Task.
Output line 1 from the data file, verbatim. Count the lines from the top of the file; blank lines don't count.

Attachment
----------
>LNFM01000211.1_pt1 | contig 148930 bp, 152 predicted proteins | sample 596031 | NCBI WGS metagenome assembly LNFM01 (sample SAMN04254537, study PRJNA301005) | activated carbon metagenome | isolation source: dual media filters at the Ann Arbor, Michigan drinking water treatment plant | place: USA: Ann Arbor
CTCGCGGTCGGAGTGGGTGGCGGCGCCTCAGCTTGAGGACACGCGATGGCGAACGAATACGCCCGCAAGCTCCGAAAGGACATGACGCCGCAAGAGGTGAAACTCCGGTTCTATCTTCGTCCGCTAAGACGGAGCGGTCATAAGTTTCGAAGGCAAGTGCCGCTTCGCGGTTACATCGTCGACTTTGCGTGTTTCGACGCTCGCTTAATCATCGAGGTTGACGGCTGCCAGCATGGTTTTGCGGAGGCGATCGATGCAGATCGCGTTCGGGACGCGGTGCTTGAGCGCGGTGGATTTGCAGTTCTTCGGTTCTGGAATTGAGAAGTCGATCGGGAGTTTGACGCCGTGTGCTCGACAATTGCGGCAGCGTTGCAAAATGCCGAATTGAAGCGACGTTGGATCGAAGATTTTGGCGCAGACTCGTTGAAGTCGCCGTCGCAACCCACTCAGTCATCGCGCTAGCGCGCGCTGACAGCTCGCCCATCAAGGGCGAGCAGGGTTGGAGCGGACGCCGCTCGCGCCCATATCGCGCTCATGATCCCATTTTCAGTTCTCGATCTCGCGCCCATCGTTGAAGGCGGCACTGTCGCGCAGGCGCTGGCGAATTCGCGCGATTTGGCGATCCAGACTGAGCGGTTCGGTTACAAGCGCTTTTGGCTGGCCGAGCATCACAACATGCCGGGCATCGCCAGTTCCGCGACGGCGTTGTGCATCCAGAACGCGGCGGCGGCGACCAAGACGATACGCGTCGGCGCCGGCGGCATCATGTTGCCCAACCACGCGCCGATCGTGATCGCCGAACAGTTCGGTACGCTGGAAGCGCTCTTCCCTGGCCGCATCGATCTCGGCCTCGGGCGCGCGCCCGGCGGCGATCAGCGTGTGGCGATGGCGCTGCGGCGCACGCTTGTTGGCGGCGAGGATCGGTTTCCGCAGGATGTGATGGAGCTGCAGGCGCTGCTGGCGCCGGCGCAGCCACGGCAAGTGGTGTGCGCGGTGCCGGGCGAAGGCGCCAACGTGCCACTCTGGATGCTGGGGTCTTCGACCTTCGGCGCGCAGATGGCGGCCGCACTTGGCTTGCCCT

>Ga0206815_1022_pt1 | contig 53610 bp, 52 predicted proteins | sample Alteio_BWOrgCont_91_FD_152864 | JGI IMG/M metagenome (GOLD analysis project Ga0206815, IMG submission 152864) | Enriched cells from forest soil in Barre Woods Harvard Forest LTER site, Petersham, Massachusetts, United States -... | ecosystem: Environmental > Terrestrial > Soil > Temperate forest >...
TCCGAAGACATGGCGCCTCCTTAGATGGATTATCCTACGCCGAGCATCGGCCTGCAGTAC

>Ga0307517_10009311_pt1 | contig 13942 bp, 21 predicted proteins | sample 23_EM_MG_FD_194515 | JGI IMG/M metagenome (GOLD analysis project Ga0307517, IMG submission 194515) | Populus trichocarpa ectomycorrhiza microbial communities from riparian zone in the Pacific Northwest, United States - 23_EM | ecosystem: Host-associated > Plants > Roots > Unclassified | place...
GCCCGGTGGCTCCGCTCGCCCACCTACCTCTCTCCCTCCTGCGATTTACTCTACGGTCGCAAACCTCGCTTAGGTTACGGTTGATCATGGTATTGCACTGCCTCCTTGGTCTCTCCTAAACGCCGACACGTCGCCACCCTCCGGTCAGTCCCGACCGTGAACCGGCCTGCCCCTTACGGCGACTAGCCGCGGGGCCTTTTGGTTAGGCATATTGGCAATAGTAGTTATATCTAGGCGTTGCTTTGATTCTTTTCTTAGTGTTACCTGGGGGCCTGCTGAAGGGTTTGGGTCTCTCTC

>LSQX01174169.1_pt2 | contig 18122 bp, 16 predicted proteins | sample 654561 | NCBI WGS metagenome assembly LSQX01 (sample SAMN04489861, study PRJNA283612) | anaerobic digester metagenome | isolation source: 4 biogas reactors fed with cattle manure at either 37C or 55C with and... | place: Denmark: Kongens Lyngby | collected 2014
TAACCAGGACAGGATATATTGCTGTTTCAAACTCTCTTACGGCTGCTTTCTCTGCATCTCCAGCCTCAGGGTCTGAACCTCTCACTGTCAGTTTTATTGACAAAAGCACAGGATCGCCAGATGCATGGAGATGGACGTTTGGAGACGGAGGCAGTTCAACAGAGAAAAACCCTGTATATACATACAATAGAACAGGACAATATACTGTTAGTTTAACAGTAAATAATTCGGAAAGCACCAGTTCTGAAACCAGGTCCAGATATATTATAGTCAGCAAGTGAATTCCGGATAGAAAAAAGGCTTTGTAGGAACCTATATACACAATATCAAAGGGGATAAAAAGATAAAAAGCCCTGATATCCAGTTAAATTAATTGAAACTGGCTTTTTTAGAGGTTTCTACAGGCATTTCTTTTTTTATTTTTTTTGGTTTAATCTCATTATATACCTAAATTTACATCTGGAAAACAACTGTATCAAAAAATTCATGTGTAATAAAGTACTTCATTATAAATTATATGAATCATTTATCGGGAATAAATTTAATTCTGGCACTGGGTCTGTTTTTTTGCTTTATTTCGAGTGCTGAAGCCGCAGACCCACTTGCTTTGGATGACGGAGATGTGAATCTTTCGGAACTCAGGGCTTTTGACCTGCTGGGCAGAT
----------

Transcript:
>LNFM01000211.1_pt1 | contig 148930 bp, 152 predicted proteins | sample 596031 | NCBI WGS metagenome assembly LNFM01 (sample SAMN04254537, study PRJNA301005) | activated carbon metagenome | isolation source: dual media filters at the Ann Arbor, Michigan drinking water treatment plant | place: USA: Ann Arbor